Polish map of the Tatras named the world’s best map
A 3D map of the Tatra Mountains created by scientists from Krakow universities was named the best map published in 2014 by the Journal of Maps.
The Polish work competed against 70 maps from the whole world published in the Journal of Maps, the only scientific periodical which prints electronic versions of maps presenting research results from different fields of science. A map created by Dr Jerzy Zasadni, Engr. from the AGH University of Science and Technology and Dr Piotr Kłapyta from the Jagiellonian University presents the Tatra Mountains, Poland’s highest mountain range, during the latest glaciation period, about 20 thousand years ago.
“It is more than a map. It is a 3D model of the Tatras that can be presented as a topographical map, in perspective view, and as an animation,” Dr Jerzy Zasadni, Engr., its prime author, told Polska.pl. “Earlier there was no compilation presenting a spatial image of glaciers across the entire mountain range that would show the Tatras from this perspective and be accessible to a layman. I hope that tourists planning to go hiking in the Tatras will reach for this map. After all, the Tatras are our national icon.”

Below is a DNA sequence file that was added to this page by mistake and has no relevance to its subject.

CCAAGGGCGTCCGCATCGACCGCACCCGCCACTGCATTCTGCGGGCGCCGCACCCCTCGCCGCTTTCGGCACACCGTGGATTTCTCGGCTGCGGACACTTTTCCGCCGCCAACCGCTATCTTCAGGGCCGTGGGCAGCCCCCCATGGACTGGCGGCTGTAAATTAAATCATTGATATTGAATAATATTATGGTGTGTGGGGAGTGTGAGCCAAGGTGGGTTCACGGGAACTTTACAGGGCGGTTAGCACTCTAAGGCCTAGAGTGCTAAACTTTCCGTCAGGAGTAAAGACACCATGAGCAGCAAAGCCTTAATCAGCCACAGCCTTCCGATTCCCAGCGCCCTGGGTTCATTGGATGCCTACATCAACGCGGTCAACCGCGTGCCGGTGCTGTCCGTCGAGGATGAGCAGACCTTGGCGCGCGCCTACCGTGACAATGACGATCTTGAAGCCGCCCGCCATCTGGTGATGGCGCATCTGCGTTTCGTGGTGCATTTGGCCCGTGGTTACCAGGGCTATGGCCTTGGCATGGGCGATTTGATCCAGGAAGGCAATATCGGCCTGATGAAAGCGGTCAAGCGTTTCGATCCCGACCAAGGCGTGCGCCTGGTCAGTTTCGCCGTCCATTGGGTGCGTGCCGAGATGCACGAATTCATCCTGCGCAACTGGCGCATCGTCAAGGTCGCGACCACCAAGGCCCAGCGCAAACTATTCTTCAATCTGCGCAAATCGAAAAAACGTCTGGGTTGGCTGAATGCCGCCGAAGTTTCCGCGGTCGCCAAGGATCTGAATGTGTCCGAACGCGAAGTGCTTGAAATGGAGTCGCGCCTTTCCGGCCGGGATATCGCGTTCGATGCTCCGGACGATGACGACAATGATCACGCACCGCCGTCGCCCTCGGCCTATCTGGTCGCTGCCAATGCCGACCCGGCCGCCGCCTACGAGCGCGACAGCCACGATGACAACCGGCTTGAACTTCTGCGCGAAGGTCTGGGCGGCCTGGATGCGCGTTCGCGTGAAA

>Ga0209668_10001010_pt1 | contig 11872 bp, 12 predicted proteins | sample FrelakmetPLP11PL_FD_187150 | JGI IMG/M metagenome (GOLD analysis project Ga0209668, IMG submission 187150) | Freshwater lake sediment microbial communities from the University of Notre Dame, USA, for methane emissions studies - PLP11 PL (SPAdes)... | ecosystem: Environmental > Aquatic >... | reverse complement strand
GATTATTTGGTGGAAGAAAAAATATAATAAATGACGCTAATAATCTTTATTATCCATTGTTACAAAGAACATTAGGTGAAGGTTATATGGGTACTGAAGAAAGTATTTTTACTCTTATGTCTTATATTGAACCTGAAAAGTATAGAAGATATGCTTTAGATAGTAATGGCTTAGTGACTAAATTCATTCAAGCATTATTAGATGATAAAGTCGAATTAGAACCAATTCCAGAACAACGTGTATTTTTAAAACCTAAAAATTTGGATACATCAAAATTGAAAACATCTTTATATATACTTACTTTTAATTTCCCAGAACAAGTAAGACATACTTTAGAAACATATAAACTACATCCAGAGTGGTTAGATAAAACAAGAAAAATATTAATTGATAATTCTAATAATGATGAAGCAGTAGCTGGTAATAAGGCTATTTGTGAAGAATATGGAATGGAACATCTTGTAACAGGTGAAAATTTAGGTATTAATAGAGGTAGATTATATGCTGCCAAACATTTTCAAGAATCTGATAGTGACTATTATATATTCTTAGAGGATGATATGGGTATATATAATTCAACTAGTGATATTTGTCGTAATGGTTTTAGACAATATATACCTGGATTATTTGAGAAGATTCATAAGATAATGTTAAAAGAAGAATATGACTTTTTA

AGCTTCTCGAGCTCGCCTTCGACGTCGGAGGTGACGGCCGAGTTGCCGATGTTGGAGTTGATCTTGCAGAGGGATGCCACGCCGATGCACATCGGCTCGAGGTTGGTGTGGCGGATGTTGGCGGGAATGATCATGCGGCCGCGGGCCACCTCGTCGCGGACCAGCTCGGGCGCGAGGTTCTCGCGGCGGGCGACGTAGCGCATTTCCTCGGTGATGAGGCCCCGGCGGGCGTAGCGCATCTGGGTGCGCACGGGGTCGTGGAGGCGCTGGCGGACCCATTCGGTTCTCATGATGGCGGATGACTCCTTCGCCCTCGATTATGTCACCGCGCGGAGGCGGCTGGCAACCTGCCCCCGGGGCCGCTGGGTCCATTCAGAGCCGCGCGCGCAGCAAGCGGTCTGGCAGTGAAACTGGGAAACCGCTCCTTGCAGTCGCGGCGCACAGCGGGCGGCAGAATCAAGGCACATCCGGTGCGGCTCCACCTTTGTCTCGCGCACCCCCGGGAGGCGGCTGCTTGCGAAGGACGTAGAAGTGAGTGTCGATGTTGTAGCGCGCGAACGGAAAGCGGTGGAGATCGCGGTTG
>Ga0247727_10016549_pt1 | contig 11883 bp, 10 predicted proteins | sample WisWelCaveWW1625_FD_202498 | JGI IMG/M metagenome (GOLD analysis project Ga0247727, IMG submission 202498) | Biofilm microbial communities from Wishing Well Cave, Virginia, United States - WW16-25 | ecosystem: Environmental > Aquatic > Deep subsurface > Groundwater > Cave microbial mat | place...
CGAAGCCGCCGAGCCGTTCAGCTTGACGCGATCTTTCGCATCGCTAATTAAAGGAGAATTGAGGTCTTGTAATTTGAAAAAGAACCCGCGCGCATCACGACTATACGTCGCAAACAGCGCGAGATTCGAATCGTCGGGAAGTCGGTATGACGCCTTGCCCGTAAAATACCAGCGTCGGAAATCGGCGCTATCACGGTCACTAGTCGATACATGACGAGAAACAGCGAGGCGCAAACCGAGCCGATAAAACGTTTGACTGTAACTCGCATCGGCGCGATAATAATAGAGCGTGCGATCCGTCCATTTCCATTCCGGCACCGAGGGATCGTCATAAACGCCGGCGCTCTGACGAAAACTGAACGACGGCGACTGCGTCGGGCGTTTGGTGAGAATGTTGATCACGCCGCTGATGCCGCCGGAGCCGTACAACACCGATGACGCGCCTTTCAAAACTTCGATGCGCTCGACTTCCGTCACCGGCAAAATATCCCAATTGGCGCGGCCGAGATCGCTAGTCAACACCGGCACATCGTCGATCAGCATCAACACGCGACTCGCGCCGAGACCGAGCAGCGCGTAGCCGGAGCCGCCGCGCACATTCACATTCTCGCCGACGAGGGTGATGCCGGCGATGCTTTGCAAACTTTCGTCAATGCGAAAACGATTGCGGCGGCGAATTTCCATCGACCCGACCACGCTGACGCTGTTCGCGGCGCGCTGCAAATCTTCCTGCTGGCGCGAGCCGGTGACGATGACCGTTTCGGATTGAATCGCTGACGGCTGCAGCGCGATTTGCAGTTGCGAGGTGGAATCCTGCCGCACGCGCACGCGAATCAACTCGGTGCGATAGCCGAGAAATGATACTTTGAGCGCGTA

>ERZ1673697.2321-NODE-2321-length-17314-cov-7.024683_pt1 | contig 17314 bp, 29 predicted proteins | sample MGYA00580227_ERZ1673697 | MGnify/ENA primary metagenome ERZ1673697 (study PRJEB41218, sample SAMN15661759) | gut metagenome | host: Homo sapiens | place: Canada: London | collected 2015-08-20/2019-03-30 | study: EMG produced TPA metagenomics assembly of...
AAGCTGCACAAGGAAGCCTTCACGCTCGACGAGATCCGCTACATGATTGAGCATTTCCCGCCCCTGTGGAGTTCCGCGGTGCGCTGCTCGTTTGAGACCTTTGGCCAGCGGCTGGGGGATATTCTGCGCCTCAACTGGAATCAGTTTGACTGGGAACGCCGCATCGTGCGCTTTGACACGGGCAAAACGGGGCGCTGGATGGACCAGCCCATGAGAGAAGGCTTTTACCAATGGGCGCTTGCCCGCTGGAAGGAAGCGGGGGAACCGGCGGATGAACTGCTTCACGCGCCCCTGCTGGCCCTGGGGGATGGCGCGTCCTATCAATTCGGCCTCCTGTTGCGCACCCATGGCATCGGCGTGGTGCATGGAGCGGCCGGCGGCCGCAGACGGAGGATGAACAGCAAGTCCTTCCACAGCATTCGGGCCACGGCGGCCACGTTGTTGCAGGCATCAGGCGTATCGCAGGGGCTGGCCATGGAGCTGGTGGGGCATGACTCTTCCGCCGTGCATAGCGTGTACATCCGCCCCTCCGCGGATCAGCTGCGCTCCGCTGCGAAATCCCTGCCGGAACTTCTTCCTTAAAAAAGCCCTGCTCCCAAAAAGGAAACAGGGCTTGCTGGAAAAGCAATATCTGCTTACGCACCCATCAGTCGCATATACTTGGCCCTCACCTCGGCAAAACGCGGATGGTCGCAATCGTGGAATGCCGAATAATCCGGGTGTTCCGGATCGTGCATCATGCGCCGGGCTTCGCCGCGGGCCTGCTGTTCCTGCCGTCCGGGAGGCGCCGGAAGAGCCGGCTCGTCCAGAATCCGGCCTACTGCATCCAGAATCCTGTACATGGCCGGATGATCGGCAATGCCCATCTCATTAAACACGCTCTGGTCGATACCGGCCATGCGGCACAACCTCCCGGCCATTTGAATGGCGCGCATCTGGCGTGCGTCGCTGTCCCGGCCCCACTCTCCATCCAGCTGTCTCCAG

The map shows a not so distant past in geological terms of the Tatras, which during glaciation looked completely different than today. Then they were covered with fifty glaciers which have imprinted their features on moraines and forms of glacial erosion. That is why today we can observe and study the footprints of their activity and on this basis we can recreate the way the now extinct glaciers were arranged.
“The Tatras have been very visibly ‘remodelled’ by glaciers and it is one of the most beautiful examples of their activity in our part of Europe,” said Dr. Zasadni, Engr., adding that glaciers retreated from these mountains approximately 10 thousand years ago, after being present there for one hundred thousand years. Hence the mountains had spent more time under ice than without ice and that is why their relief vividly resembles the Alps.
The idea to create a map was born 8-9 years ago. First the scientists had collected the necessary data in the field and then Dr Zasadni, Engr. spent a year constructing a 3D model for which he also used earlier work by other scientists.
“Our purpose was to find a common denominator for every scientific discovery about the glaciation of the Tatras,” says Dr Jerzy Zasadni, Engr.